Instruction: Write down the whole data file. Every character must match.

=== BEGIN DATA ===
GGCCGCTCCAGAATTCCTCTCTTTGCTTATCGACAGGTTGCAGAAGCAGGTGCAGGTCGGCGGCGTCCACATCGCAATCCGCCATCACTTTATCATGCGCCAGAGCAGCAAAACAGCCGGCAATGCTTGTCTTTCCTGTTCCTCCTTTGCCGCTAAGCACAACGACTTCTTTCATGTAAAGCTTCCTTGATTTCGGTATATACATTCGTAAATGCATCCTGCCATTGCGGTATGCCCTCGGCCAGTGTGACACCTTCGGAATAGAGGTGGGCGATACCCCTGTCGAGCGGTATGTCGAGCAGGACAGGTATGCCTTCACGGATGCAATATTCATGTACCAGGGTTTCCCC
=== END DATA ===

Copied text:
GGCCGCTCCAGAATTCCTCTCTTTGCTTATCGACAGGTTGCAGAAGCAGGTGCAGGTCGGCGGCGTCCACATCGCAATCCGCCATCACTTTATCATGCGCCAGAGCAGCAAAACAGCCGGCAATGCTTGTCTTTCCTGTTCCTCCTTTGCCGCTAAGCACAACGACTTCTTTCATGTAAAGCTTCCTTGATTTCGGTATATACATTCGTAAATGCATCCTGCCATTGCGGTATGCCCTCGGCCAGTGTGACACCTTCGGAATAGAGGTGGGCGATACCCCTGTCGAGCGGTATGTCGAGCAGGACAGGTATGCCTTCACGGATGCAATATTCATGTACCAGGGTTTCCCC